Even though I’m a social person, and I’ve grown accustomed to working in a collaborative environment in my other careers, I had shied away from establishing a support network of indie peers. For some reason, I thought I had to do everything on my own. I am so glad I got over that and took the leap. If you’re looking for a group where you can pose questions, join in discussions, make friends, and engage with other indie writers about both your proud moments and perils, I welcome you to join us.


Krista Venero of Mountains Wanted Publishing also writes women’s fiction as K.L. Montgomery and erotic romance as Phoebe Alexander. Krista has written since she was a young girl, but credits her husband with convincing her to self-publish. She lives near the beach and has three sons, three cats, and three “day” jobs in addition to her writing career. Needless to say, Krista is often seen drinking coffee and lamenting about there not being enough hours in the day.
Find K.L. Montgomery on Facebook, Twitter, and Instagram if you are looking for Women’s Fiction.
Find Phoebe Alexander on Facebook, Twitter, and Instagram if you are looking for steamy erotic romance!
And Check out Mountains Wanted Publishing on their Facebook Page

You made it this far! Awesome! You’ve revised until you hated your entire book, chosen a cover designer and gone through the pain and eventual joy of the editing process! Give yourself a pat on the back! You’ve earned it. Now, it’s time for you to decide where, when, and how you want to publish. I will talk about print on demand later on but for now, lets talk retailers. The place that will sell your book.

The first name that comes into most new author’s minds is Amazon. Amazon is a wonderful place for readers and authors alike, but they are also tricky. You, in theory, can gain traction by joining Kindle Unlimited but with that little white box of possible downloads, comes an exclusivity clause. You may not sell a digital copy of your book anywhere else but on Amazon. 

On the plus side, you can always give it a try for three months. This is recommended for new authors but in my personal experience it hasn’t made a huge difference. How much it pays off seems to depend on genre, so do your homework to see if it’s worth it.

Here are the 5 main reasons you should look into other options:

  1. Changes in the game/rules: Amazon is a business and above all, they want to make money. They love to mess with algorithms and even who can or cannot review your book. When they make changes to royalties or when it pays you, you have no other option but to deal with it.
  2. You are running a business: You are. Being an author, whether traditional, hybrid or indie, is a business. You need to think with your business hat on. If you opened a flower store would you only sell to mothers? No, you would sell to everyone. Choosing to be exclusive to Amazon or any other retailer shuts out other readers. Not all devices can read a .mobi file (The file type used for Kindle) in fact, most eReaders take an .ePub file.  As a business, you don’t want to alienate readers and you don’t want to put all your eggs in one basket.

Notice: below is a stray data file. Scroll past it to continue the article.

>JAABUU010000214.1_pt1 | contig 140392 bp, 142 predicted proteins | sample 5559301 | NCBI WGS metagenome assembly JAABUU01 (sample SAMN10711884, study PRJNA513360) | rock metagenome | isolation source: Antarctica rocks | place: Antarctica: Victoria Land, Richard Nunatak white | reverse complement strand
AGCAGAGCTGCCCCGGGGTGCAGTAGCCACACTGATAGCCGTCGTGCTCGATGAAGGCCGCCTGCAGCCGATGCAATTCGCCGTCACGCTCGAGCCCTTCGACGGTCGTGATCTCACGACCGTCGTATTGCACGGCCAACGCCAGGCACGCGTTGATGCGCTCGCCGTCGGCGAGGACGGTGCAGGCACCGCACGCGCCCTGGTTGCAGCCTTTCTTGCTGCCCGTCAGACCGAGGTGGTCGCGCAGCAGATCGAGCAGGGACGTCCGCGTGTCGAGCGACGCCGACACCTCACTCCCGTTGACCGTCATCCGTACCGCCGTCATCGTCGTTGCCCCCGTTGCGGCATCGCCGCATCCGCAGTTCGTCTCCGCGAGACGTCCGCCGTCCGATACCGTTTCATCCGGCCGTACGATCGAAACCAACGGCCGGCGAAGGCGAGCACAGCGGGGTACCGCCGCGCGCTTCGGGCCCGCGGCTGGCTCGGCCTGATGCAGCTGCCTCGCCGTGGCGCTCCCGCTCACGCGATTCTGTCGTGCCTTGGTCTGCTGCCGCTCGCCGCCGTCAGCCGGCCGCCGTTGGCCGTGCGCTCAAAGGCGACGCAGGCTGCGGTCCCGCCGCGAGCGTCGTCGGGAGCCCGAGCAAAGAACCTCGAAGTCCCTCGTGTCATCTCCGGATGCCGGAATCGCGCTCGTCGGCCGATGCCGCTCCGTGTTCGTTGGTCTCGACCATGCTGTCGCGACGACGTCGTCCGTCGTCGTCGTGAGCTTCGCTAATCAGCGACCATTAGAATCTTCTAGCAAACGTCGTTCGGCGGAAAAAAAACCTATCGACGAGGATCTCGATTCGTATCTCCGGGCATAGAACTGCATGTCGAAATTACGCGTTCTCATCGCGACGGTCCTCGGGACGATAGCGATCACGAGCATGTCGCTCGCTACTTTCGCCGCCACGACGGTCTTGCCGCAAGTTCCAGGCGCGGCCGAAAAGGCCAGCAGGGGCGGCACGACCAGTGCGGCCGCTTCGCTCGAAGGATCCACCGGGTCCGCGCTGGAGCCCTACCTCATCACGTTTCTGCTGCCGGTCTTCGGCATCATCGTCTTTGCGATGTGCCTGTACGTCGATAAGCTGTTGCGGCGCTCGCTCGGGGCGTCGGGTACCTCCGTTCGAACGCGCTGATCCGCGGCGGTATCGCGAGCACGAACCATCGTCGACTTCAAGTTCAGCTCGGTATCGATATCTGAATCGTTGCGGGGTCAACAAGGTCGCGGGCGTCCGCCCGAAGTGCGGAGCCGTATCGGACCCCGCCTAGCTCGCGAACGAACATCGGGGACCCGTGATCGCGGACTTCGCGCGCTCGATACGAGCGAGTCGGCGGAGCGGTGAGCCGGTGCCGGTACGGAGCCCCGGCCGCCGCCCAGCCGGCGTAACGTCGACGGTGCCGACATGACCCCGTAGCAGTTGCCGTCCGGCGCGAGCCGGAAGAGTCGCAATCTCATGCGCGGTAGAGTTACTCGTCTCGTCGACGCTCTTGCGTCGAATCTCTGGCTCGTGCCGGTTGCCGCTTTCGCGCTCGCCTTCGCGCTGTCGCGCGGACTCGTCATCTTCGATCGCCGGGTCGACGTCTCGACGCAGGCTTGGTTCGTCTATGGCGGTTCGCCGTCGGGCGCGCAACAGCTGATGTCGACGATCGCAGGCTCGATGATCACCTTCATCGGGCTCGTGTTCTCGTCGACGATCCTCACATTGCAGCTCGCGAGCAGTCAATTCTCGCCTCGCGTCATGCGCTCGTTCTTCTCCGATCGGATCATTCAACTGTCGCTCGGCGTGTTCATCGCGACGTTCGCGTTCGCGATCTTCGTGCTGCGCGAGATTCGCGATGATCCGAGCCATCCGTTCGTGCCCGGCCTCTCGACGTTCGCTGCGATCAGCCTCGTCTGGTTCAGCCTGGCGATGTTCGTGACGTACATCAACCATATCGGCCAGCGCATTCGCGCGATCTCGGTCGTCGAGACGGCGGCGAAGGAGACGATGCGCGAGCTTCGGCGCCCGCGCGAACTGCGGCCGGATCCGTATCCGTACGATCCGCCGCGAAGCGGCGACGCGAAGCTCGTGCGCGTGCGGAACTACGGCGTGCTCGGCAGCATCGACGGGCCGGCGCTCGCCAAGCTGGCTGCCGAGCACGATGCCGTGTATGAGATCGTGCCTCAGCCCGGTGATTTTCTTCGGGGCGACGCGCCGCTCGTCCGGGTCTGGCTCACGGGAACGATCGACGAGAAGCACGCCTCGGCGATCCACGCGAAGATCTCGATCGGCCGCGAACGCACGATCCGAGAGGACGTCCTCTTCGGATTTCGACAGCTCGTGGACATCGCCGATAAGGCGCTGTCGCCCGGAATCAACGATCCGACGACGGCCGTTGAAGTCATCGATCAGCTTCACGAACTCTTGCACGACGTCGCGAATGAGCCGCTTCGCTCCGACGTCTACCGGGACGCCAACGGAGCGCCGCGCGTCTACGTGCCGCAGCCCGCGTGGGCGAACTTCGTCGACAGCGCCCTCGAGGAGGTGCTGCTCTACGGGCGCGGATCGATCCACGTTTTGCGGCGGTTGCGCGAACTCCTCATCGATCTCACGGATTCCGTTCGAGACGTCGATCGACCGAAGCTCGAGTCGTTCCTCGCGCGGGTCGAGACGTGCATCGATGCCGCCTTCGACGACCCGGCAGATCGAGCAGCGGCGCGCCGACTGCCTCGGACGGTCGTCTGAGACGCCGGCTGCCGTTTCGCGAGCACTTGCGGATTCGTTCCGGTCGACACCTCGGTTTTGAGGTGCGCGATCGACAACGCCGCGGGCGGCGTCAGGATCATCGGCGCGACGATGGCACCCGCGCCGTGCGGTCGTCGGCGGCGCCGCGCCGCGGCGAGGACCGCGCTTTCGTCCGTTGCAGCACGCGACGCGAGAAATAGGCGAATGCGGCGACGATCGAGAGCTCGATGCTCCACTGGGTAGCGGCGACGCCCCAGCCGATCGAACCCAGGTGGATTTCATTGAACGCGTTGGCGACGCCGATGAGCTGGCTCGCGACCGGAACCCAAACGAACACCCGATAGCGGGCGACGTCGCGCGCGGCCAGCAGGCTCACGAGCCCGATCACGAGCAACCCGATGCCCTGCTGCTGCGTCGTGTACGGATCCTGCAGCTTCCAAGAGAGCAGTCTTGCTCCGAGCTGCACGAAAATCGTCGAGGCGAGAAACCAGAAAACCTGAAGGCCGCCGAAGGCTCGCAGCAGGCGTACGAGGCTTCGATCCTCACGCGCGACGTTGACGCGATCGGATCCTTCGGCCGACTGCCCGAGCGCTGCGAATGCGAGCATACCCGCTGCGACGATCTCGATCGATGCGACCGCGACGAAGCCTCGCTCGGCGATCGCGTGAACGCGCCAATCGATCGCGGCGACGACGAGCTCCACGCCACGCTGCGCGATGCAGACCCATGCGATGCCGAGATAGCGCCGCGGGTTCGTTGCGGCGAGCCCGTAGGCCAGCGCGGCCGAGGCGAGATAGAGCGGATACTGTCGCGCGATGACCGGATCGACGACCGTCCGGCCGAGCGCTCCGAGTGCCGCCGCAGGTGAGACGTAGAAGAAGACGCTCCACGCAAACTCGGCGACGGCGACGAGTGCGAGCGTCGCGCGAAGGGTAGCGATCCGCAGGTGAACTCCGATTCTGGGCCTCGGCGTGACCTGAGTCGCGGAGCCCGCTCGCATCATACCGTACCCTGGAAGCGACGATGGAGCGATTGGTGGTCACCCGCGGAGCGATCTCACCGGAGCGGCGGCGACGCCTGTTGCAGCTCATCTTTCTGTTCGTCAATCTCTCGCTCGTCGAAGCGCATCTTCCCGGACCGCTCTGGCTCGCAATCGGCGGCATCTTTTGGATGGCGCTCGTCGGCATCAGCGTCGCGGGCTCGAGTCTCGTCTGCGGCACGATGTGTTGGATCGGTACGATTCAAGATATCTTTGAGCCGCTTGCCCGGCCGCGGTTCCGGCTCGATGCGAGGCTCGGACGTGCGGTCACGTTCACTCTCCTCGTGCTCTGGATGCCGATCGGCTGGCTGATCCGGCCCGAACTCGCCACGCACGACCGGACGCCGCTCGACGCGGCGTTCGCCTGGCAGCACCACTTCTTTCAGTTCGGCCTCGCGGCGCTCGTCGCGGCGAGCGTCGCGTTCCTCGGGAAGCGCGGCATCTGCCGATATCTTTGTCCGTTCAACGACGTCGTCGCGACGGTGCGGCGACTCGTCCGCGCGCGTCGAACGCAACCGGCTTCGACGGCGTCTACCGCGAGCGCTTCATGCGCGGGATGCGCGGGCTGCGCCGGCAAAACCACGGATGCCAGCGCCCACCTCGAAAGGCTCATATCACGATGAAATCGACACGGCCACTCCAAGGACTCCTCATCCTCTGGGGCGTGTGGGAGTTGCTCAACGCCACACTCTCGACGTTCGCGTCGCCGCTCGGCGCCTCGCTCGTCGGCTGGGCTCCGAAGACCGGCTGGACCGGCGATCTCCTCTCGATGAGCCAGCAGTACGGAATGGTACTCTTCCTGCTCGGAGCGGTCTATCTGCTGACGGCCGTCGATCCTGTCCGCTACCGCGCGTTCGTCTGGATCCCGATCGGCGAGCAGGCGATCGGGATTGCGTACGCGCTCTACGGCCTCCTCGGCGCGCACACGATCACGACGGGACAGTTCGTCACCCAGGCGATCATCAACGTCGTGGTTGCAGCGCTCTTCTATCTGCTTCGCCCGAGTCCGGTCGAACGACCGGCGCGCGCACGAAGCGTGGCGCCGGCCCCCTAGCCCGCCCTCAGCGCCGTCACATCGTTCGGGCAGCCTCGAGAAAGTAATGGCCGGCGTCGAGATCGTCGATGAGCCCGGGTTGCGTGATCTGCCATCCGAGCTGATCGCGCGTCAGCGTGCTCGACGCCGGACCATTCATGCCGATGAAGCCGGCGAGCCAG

3. It’s not as difficult as it might seem: There are two truly amazing choices in distributors out there for eBooks, we will talk about hard copy distribution in another post. So, for eBooks there is Smashwords (SW) and Draft2Digital(D2D). I chose SW really only because D2D is a younger company and they didn’t have quite as much reach. They are quickly growing though and you don’t have to worry about formatting your book. D2D will do it for you which saves time and money. These two also pay higher royalties to authors. I have recently made a switch from buying on Amazon to buying on SW because I know the author sees more of that money. 
  4. There’s a great big world out there: Though it’s called the world-wide-web, that doesn’t mean the same websites are common or even accessible everywhere. Though Amazon is big in the U. S., Kobo is much more popular in Canada. Do some research via other authors in your community who might live, or sell, in different countries. Be prepared to act as a middleman if someone shows an interest but can’t access your distributor — and don’t forget to ask them how you can make it easier for other readers in their region!
  5. There is no magic trick to sell books: You need time. Time to market your books, time for your book to circulate. Exclusivity makes this more difficult. Imagine you were planting a garden. If you plant your seeds and leave them alone. Some might grow, but others will get strangled by weeds and eaten by animals. Weeding, watering, marketing. They take time and effort to achieve the desired goals. 


Marissa Frosch is the head of marketing at Amphibian Press and also writes under the pseudonym Cameron J Quinn. The first of her Starsboro Series is due out on January 16th. She can found on FacebookTwitter, Goodreads, her blog and her website.